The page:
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classical music

The Loudness Wars and Classical Music

I got a new recording yesterday that I’m quite enjoying: Philip Glass’s latest release, The Complete Piano Etudes, on his own label Orange Mountain Music. (Amazon.com, Amazon UK) I started listening to it last night, in bed, on headphones; I was surprised at how low I needed to turn the volume on my iPhone. This […]

CD Review: John Adams’ Become Ocean

It’s difficult to review a recording of a new piece of music when it has won the Pulitzer Prize (when did that become important for music, and not just writing?), and when it has been universally acclaimed. It’s also difficult to review said work when it is programmatic; when it is supposed to be about […]

Classical Box Sets on Sale on Amazon UK

As part of Amazon UK’s Black Friday sales, they don’t have much classical music, but I did pick up, as I mention here, a box set of recordings conducted by Pierre Boulez. Later today, starting at 7:30 pm UK time, they’ve got some classical box sets on flash sales. I don’t know what the prices […]

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Interview with R. Andrew Lee, Minimalist Pianist

I first discovered the recordings of R. Andrew Lee when I heard his five-hour November, released on the Irritable Hedgehog record label. After that, I purchased many of his other recordings, including music by Tom Johnson, Jürg Frey, Eva-Maria Houben, Anne Southam and others. I’m particularly enamored of the kind of slow, gradual minimalist music […]

Pianist asks The Washington Post to remove a concert review under the E.U.’s ‘right to be forgotten’ ruling – The Washington Post

The pianist Dejan Lazic, like many artists and performers, is occasionally the subject of bad reviews. Also like other artists, he reads those reviews. And disagrees with them. And gripes over them, sometimes.

But because Lazic lives in Europe, where in May the European Union ruled that individuals have a “right to be forgotten” online, he decided to take the griping one step further: On Oct. 30, he sent The Washington Post a request to remove a 2010 review by Post classical music critic Anne Midgette that – he claims — has marred the first page of his Google results for years.

It’s the first request The Post has received under the E.U. ruling. It’s also a truly fascinating, troubling demonstration of how the ruling could work.

[…]

Never mind that such an attitude torpedoes the very foundation of arts criticism, a pursuit that even Lazic says makes us “better off as a society.” Never mind that it essentially invalidates the primary function of journalism, which is to sift through competing, individual storylines for the one that most closely mirrors a collective reality. Or that it undermines the greatest power of the Web, as a record and a clearinghouse for our vast intellectual output.

I’d wondered, since the EU passed that ruling, how long it would be before someone attempted to erase bad reviews of their works. As the article points out, the pianist in question is somewhat misguided, thinking that the decision, which applies only to search engines in Europe, may also, somehow, apply to newspapers (and web sites) in the US.

As a reviewer myself, I’d wondered if some performers or record labels would try and take advantage of this ruling to negate bad reviews of books or CDs; I hadn’t so much considered reviews of live performances, which are much more ephemeral, and don’t have much of an effect on people choosing whether or not to purchase a given item.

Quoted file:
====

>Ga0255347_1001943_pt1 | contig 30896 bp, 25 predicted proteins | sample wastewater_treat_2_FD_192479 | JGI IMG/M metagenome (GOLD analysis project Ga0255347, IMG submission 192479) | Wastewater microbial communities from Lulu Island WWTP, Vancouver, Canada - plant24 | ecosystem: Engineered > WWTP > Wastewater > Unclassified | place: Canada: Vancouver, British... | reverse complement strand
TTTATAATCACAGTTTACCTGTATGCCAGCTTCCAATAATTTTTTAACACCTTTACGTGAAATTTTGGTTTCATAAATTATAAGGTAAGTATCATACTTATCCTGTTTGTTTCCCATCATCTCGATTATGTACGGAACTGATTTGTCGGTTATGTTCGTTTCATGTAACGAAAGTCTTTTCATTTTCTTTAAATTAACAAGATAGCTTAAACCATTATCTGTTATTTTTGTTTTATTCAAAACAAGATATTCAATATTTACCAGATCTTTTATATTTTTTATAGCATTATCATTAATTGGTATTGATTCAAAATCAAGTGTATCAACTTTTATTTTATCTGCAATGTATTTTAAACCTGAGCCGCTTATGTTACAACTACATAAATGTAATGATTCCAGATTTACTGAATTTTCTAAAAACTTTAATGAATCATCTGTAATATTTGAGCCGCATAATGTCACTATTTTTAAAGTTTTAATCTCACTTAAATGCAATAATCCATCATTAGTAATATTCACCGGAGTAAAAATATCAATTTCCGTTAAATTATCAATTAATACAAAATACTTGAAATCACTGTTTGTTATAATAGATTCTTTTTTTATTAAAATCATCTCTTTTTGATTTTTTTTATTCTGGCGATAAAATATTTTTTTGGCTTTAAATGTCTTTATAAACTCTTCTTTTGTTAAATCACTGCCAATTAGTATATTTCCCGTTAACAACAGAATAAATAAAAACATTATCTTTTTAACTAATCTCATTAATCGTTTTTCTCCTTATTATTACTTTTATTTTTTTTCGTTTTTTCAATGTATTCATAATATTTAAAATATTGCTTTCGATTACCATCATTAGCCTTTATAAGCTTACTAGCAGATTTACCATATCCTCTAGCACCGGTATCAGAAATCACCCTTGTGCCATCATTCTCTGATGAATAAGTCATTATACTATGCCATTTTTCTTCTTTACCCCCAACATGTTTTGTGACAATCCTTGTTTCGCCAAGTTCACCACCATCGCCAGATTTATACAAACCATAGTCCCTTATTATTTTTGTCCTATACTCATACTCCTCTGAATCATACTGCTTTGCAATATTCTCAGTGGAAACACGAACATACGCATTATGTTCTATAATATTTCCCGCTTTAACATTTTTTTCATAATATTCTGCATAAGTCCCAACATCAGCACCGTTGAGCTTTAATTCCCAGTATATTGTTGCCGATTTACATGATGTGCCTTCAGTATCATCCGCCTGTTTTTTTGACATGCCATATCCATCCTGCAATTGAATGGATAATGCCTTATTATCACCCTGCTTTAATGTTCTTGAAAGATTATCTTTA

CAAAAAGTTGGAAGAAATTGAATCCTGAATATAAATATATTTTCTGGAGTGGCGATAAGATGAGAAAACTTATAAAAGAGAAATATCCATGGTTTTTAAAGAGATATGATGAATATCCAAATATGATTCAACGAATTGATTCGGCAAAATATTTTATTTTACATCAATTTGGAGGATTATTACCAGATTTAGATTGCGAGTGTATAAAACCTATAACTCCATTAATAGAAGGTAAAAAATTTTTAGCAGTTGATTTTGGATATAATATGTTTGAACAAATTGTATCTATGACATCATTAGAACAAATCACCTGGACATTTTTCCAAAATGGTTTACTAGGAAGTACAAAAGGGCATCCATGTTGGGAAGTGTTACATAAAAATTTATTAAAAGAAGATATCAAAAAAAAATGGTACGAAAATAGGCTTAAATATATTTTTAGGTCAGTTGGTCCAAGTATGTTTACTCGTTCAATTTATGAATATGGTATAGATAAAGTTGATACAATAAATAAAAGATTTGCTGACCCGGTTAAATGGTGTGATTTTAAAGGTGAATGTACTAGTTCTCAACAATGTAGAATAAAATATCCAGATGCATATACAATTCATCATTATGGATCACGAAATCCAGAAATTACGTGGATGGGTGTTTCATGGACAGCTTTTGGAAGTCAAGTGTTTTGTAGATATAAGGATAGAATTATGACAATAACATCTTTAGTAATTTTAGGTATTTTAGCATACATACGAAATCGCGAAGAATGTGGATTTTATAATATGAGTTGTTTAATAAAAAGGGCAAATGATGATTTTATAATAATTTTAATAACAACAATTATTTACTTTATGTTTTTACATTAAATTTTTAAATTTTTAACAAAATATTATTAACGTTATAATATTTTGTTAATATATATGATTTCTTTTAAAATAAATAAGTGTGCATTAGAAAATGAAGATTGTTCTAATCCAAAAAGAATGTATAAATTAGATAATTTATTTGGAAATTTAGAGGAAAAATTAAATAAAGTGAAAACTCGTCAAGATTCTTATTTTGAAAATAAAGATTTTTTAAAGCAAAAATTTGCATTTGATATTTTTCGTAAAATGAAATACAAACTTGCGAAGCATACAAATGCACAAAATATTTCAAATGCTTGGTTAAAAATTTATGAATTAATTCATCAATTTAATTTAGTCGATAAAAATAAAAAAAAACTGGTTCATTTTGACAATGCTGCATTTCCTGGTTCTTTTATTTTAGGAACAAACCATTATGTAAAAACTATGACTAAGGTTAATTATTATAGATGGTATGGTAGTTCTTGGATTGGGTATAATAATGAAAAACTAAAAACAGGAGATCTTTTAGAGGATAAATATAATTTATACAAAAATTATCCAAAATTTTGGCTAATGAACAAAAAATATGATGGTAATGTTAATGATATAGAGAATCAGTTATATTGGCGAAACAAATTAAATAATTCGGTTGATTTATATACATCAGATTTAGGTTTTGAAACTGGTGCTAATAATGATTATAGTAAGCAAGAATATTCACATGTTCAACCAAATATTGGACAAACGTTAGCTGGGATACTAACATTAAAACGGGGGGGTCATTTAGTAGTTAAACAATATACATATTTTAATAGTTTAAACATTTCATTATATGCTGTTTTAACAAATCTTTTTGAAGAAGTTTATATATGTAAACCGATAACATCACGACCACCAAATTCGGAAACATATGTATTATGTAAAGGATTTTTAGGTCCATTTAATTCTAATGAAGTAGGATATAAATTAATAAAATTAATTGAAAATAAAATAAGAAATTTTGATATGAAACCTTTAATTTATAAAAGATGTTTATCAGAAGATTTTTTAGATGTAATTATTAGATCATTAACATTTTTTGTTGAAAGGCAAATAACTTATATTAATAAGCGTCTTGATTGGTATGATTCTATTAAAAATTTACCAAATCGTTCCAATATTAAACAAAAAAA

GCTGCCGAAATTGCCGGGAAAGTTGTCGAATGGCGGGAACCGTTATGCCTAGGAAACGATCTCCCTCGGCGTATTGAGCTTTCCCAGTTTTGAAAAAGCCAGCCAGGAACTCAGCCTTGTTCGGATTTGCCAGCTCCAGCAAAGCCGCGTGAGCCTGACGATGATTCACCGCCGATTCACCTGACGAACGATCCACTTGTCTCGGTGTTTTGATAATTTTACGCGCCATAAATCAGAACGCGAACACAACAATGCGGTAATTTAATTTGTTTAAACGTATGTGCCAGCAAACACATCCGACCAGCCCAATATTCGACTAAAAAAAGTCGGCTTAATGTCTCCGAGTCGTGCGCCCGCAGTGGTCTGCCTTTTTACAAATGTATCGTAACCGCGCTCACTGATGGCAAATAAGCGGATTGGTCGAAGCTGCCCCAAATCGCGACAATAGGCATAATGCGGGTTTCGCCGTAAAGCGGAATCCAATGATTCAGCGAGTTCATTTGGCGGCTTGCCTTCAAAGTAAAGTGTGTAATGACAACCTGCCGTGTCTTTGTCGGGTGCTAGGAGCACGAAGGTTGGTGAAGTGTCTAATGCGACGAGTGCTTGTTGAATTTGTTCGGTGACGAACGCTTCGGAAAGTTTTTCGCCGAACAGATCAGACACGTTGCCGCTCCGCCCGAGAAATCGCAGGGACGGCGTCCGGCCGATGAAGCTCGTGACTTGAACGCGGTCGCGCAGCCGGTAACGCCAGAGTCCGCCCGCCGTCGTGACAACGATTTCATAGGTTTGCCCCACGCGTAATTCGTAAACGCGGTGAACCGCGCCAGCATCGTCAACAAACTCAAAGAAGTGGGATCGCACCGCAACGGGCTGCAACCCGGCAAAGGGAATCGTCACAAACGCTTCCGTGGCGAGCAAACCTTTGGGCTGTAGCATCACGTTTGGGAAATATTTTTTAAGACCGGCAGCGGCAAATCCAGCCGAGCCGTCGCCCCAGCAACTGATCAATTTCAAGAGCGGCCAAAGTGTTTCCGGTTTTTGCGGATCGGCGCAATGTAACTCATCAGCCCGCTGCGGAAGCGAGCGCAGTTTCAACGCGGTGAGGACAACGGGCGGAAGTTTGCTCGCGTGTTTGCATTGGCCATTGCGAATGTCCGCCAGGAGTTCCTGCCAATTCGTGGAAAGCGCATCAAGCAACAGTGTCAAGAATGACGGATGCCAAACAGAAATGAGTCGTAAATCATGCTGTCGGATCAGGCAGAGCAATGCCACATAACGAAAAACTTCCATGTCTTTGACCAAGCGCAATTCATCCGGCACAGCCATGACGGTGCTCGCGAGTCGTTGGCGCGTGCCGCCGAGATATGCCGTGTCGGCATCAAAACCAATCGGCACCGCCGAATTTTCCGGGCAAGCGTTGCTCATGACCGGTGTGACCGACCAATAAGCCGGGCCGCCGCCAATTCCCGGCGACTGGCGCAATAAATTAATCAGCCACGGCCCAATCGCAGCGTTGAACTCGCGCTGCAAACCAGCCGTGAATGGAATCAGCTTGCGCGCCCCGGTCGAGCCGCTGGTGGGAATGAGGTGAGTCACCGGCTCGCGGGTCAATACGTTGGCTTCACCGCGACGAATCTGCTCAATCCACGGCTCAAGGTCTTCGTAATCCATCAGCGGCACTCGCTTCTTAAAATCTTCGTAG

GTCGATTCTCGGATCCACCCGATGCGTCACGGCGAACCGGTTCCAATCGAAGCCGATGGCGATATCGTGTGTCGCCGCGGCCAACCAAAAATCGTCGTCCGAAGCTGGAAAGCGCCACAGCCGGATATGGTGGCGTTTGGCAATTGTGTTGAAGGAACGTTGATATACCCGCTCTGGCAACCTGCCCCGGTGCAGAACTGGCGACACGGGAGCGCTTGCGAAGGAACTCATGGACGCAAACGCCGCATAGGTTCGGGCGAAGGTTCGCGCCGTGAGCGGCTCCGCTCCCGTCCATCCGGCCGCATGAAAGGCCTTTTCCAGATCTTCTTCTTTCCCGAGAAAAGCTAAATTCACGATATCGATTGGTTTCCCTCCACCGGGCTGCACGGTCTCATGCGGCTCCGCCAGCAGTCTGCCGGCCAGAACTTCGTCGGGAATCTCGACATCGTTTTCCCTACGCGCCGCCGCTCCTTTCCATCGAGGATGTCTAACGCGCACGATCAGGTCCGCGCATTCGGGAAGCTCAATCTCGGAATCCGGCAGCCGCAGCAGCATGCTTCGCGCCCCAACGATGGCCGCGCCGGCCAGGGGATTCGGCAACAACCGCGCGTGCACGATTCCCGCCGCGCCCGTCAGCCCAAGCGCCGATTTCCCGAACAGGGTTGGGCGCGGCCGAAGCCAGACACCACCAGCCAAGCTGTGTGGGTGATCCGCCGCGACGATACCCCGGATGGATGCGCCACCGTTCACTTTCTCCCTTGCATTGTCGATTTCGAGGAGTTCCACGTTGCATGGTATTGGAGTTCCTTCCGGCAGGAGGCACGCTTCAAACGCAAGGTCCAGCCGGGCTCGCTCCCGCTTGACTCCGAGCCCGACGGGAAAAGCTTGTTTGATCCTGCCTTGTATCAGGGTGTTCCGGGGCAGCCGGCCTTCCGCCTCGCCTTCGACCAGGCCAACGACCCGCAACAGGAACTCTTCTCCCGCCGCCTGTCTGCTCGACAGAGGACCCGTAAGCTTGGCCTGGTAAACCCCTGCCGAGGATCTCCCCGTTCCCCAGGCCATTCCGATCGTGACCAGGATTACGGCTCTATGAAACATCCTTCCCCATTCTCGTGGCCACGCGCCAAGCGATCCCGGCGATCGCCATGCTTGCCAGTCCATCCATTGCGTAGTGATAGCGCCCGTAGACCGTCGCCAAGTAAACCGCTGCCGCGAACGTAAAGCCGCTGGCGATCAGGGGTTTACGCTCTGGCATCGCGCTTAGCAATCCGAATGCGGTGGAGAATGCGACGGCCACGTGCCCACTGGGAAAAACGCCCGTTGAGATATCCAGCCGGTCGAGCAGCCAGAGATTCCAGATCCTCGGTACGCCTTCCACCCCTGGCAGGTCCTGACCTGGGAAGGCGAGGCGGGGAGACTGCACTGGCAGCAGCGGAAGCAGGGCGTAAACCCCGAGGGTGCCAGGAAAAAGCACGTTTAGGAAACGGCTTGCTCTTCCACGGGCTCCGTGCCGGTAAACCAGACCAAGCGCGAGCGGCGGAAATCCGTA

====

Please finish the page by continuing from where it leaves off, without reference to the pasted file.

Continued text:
And now, this pianist is getting a lot of press about a bad review, which is probably not what he wanted. I wonder if this will have an effect on his ability to get concert bookings; if he’s seen as a troublemaker, plenty of people in the music business might just want to stay away from him.

via Pianist asks The Washington Post to remove a concert review under the E.U.’s ‘right to be forgotten’ ruling – The Washington Post.

Essential Music: Franz Schubert’s Complete Songs

Music Review: Franz Schubert Complete Songs
Hyperion Records
40 CDs plus book containing song texts, 2005. List price GBP 180.

Buy from Amazon.com | Amazon UK | Amazon FR

In 1987, Hyperion Records began what turned out to be a colossal project: the recording of all of Franz Schubert’s songs (or lieder), a total of 729 songs performed by over 60 soloists. Some of these songs are for male voice, others for female voice, and others for several singers together. (In comparison, Dietrich Fischer-Dieskau’s landmark recording of all the lieder for solo male voice includes 463 songs on 21 CDs.) Originally released on 37 CDs, over a period of 18 years (the amount of time it took Schubert to compose all these songs, before his early death), this new set presents the songs in chronological order.

Great Apps to Discover and Learn More about Classical Music

Classical music is proving to withstand the tests of time, so you might be wondering how an app can help get you more in touch with this rich, inspiring art form. Sure, you may already consider yourself a classical music buff, but there’s always more you can learn about how orchestras work, or how certain […]

The New Maria Callas Remasters: Good or Bad?

The other day, I posted about the new box set of Maria Callas’ Complete Studio Recordings being available for download on the iTunes Store. I had a few exchanges with Andrew Rose, of Pristine Classical, which restores historical recordings, and Andrew said that he thought the Callas remasters were not good. He told me he […]

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